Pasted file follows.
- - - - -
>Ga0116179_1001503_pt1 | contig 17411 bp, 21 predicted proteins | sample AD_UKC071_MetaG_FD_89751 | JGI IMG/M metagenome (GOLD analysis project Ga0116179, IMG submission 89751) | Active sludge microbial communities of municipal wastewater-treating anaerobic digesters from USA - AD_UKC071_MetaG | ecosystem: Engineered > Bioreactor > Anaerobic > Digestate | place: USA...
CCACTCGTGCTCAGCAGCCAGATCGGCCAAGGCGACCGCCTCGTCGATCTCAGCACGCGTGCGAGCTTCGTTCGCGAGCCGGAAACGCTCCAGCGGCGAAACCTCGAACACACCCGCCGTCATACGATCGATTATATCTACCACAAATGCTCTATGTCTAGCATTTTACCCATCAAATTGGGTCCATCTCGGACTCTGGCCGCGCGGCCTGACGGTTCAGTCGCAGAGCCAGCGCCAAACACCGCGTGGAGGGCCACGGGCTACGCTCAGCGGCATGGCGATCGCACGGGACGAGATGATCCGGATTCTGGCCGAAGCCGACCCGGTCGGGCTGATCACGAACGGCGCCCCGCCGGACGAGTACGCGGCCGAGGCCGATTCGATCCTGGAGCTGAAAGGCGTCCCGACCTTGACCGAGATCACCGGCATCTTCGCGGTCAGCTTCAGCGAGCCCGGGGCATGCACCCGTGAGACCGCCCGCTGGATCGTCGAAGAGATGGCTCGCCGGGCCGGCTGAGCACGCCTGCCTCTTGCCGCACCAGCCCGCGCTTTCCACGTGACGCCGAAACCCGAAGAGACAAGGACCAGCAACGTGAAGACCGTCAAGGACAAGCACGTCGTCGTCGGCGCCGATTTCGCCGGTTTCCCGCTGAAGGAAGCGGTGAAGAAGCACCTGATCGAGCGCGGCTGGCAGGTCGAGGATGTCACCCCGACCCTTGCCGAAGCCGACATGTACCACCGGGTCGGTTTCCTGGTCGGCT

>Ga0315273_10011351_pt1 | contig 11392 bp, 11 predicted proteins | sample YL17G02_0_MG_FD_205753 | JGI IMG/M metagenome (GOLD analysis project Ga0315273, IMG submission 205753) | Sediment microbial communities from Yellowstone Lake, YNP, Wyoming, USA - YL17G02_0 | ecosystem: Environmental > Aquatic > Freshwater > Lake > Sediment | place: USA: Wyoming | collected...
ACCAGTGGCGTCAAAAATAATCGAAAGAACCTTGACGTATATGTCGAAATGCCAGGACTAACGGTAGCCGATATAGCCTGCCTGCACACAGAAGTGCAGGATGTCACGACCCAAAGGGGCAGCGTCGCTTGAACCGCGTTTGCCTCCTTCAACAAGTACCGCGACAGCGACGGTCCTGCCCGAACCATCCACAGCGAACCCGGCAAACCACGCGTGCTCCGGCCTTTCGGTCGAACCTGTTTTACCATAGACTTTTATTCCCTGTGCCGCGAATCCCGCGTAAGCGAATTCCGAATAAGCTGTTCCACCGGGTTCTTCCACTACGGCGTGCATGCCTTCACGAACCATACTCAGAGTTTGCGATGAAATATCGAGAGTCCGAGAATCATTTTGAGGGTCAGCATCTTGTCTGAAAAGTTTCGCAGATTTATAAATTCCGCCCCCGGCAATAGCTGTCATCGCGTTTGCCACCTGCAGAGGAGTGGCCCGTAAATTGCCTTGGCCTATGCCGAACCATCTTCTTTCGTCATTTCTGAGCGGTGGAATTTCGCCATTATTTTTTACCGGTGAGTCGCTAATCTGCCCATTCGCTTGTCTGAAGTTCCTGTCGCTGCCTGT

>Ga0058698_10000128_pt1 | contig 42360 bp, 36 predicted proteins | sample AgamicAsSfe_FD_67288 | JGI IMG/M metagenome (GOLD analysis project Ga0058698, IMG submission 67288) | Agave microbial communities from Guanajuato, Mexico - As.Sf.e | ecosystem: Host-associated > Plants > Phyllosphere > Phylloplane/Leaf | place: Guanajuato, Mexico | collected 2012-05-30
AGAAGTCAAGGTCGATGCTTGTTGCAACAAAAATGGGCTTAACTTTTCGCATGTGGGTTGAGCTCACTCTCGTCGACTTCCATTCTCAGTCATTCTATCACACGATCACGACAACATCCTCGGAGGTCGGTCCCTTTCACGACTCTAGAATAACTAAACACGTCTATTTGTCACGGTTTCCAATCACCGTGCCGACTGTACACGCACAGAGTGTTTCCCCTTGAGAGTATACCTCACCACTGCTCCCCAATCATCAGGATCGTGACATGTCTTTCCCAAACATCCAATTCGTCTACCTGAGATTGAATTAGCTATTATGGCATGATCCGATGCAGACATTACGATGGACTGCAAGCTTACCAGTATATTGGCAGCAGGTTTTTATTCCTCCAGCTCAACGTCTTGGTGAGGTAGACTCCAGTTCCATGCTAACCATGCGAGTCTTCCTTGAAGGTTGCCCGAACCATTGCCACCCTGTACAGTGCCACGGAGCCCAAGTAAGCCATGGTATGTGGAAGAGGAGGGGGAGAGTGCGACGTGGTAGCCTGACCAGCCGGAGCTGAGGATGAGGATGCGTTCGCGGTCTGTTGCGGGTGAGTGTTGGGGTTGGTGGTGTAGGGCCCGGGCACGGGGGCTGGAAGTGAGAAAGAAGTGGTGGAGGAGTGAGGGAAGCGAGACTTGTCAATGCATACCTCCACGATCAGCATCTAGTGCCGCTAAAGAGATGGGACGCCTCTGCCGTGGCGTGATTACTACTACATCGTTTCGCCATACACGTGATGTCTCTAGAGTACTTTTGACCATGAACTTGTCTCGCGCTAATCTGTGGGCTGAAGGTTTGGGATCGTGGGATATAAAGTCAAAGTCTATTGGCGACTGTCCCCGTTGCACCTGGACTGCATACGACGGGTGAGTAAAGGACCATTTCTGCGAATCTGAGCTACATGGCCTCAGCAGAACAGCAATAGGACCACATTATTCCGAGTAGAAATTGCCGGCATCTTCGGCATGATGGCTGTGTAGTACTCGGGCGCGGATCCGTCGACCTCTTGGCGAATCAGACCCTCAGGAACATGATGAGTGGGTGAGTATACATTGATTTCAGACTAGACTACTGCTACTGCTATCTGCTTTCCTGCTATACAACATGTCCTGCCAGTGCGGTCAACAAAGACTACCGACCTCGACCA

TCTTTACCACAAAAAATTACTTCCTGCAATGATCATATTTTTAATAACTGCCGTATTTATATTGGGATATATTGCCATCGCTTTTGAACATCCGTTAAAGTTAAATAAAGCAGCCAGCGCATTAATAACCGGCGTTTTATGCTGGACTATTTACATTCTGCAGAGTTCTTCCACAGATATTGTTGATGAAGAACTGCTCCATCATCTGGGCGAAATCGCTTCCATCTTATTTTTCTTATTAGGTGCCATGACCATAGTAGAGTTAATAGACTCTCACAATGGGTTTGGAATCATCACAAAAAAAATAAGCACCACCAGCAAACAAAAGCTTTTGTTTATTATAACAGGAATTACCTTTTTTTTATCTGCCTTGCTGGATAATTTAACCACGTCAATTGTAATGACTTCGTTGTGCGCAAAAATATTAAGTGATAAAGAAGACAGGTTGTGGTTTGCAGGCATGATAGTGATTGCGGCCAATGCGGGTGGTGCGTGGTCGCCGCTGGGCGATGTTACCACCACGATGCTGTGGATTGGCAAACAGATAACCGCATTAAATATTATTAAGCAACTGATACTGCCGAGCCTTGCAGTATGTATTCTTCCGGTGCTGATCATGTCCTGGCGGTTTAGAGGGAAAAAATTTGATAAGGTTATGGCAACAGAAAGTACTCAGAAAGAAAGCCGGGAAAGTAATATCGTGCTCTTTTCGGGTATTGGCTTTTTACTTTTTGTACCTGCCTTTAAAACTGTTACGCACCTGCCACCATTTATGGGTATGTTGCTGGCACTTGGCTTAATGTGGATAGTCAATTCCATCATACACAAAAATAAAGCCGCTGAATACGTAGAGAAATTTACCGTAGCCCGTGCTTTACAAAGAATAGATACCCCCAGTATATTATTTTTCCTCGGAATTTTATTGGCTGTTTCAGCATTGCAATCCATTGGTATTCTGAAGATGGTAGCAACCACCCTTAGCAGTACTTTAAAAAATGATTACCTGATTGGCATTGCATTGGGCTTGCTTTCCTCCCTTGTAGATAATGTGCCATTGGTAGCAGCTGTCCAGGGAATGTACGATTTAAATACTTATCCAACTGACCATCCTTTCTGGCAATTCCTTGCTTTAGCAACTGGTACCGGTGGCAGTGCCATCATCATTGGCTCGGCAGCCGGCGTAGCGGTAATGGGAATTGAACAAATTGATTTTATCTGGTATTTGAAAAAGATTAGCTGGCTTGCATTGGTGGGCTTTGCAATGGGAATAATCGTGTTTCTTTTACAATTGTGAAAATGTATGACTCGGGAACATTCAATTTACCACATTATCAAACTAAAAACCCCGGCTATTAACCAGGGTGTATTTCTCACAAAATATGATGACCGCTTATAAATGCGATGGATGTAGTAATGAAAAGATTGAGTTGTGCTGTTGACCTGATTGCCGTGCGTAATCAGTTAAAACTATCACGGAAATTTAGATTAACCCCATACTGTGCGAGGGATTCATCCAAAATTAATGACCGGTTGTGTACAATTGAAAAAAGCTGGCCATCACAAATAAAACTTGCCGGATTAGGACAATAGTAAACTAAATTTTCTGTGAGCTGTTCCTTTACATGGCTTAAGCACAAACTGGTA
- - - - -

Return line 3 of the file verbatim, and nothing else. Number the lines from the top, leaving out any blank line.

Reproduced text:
>Ga0315273_10011351_pt1 | contig 11392 bp, 11 predicted proteins | sample YL17G02_0_MG_FD_205753 | JGI IMG/M metagenome (GOLD analysis project Ga0315273, IMG submission 205753) | Sediment microbial communities from Yellowstone Lake, YNP, Wyoming, USA - YL17G02_0 | ecosystem: Environmental > Aquatic > Freshwater > Lake > Sediment | place: USA: Wyoming | collected...